President Donald Trump declared the opioid crisis a nationwide public health emergency, but provided no new funds to confront this problem nor took media questions during a press briefing in the White House East Room Thursday.
“This epidemic is a public health emergency,” Trump said. “We can be the generation that ends the opioid epidemic.”
The room applauded with Trump speaking before officials from his administration, including National Institutes of Health Director Francis Collins, Food and Drug Administration Director Scott Gottlieb and Special Counsel Kellyanne Conway, members of Congress, including Sen. Joe Manchin from West Virginia, and people who have lost loved ones to opioid use or who are strengthening their communities, including Rebecca Crowder from Lily’s Place, a clinic in Huntington, West Virginia that weans infants during opioid withdrawal that First Lady Melania Trump recently visited. His daughter, Ivanka Trump, and New Jersey Governor Chris Christie, who chairs a commission the president established to study the opioid crisis, also attended.
The president stressed that solving this crisis required shared national responsibility and that the federal government was combating opioids “on all fronts.”
He took no questions from the press about why he chose this strategy to stem the epidemic.
“We are committed to taking additional steps under the new declaration of a public health emergency to more forcefully confront this immense national tragedy,” Gottlieb said in a statement.
But the president’s action met pushback, primarily because the White House’s decision to declare this crisis as a public health emergency does not summon new funding. George Benjamin, executive director for the American Public Health Association said in a released statement that the president’s strategy “comes up short.”
“Without an aggressive, comprehensive plan and significant boost in funding to prevent overdoses, assist addiction recovery and prevent new addictions, the declaration will fall far short of our country’s needs,” he said.
Leana Wen, public health commissioner for Baltimore, Maryland, and a vocal advocate for expanded resources to expand addiction treatment and reduce stigma, asked in a statement why the administration offered no new funds with this declaration.
“Imagine if there were hundreds of people dying from a natural disaster or from a disease such as Ebola every day—there would be no question that a declaration should take place that would have the full force of the federal government, including funding and resources, behind it,” Wen said.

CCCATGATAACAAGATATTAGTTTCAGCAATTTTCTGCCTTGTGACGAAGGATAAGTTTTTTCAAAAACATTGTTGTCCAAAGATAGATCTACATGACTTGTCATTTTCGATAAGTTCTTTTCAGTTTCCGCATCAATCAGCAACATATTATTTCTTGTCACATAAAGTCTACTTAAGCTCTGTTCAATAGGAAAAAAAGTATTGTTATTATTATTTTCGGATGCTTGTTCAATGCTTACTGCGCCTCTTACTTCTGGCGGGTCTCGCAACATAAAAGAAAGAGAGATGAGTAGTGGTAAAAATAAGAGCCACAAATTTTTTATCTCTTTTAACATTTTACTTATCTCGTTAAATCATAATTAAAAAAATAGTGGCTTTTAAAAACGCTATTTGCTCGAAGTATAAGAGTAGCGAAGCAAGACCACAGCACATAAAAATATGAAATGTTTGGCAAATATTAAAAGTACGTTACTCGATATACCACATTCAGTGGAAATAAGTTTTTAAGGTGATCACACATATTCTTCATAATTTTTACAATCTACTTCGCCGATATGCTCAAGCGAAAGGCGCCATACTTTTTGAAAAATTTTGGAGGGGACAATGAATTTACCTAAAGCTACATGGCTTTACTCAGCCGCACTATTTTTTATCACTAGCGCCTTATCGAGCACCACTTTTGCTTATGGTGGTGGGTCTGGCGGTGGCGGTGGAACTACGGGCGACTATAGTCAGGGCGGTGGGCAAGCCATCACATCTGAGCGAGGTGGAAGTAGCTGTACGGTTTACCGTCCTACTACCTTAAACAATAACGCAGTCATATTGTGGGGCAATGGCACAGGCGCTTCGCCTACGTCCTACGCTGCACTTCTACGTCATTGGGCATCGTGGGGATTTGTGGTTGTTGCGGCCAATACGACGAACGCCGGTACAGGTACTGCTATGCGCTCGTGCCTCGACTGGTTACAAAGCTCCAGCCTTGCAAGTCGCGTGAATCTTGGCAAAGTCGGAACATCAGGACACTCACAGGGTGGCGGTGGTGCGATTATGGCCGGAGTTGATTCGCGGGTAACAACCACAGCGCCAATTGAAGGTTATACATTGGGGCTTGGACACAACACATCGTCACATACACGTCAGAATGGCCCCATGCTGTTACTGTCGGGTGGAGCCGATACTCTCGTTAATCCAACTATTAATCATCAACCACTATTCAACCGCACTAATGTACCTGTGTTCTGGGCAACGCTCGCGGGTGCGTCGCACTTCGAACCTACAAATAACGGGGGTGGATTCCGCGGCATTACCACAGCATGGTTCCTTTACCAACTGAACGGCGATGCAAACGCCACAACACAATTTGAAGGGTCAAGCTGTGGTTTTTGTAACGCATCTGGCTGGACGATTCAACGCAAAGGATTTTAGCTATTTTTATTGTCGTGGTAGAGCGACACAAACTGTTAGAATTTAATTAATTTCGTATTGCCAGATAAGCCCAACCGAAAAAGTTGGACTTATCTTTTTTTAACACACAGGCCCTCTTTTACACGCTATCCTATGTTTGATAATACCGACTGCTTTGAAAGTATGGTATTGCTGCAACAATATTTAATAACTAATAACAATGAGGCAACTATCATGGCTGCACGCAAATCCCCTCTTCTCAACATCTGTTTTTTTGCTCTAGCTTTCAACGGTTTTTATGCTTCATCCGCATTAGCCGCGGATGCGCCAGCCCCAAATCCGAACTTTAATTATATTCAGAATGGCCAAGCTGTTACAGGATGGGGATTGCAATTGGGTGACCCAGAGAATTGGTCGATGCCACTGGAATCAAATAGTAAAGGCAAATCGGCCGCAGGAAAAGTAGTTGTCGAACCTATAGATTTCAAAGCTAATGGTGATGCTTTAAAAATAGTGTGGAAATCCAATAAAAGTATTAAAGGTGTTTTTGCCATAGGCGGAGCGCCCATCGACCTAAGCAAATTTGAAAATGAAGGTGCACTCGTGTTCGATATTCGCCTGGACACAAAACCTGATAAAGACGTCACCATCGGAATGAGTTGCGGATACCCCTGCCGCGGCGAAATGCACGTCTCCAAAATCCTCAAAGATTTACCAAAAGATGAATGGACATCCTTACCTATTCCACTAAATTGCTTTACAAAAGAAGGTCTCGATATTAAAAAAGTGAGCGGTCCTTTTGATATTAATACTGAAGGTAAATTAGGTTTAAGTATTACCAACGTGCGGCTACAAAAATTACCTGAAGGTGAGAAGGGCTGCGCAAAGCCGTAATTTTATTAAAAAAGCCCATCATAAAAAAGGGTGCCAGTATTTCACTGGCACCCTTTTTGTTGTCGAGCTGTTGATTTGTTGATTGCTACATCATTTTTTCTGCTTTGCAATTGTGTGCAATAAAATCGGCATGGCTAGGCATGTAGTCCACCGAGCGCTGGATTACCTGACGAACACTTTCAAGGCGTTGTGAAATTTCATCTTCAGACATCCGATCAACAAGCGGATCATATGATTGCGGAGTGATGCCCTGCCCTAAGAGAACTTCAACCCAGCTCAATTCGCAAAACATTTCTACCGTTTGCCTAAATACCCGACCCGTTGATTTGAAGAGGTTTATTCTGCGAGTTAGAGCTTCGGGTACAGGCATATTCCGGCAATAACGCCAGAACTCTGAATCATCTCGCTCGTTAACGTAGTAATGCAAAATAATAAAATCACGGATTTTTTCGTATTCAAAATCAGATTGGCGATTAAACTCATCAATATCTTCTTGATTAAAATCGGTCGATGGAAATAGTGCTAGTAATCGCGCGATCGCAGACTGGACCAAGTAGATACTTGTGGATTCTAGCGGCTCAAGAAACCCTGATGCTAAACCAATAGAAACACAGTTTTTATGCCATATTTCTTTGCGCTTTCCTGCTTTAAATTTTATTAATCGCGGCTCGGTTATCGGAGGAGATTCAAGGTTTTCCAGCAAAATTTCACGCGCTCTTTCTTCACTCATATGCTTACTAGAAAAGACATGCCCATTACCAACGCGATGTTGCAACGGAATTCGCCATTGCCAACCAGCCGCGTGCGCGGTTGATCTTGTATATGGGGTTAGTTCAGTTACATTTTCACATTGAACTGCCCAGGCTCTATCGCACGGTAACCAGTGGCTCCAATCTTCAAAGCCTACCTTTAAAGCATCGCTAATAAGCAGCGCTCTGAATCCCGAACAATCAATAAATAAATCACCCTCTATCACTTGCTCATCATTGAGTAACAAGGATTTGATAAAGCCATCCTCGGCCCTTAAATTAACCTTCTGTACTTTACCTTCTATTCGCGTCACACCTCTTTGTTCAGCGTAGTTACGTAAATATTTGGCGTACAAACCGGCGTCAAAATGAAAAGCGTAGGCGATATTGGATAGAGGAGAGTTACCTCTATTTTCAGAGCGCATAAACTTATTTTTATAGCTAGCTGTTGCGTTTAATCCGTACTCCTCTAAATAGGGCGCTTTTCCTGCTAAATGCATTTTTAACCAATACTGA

According to senior administration officials early Thursday, the declaration would expand telemedicine access, which is critical in rural areas, allow federal and state workers to be deployed to hard-hit communities and offer help to displaced workers.
This public health emergency announcement lasts 90 days and can be extended as needed. Officials said the Trump administration is negotiating with Congress to provide additional funding.
The announcement came more than two months after his Commission on Combating Drug Addiction and the Opioid Crisis made its “first and most urgent recommendation” that Trump put the full weight of his office behind efforts to stop this public health epidemic in an interim report, which said an estimated 142 Americans die daily, amounting to the same death toll as September 11, 2001, every three weeks. And in 2016, 64,000 people died of drug overdose, according to preliminary data from the Centers for Disease Control and Prevention.
The president had signaled multiple times that he would make this announcement, including once in August when he said opioid use amounted to a national emergency, but he never signed any formal declaration, The New York Times reported. And more than a week ago during a Rose Garden press briefing with Senate Majority Leader Mitch McConnell at his side, Trump said he would make a big announcement on the issue.
The next day, Trump’s drug czar nominee, Rep. Tom Marino, a Republican from Pennsylvania, withdrew his name to lead the Office of National Drug Control Policy following reports from the Washington Post and CBS News “60 Minutes” that he guided a 2016 law that hindered the Drug Enforcement Administration’s ability to stop illicit substances, including opioids, from flowing into the country. The DEA’s acting chief Chuck Rosenberg resigned, and Health and Human Services Director Tom Price resigned after reports revealed that he used taxpayer dollars to fly private air travel.
The bipartisan commission, chaired by New Jersey Gov. Chris Christie, is scheduled to release its final report by Nov. 1.
PBS NewsHour will update this story as it develops.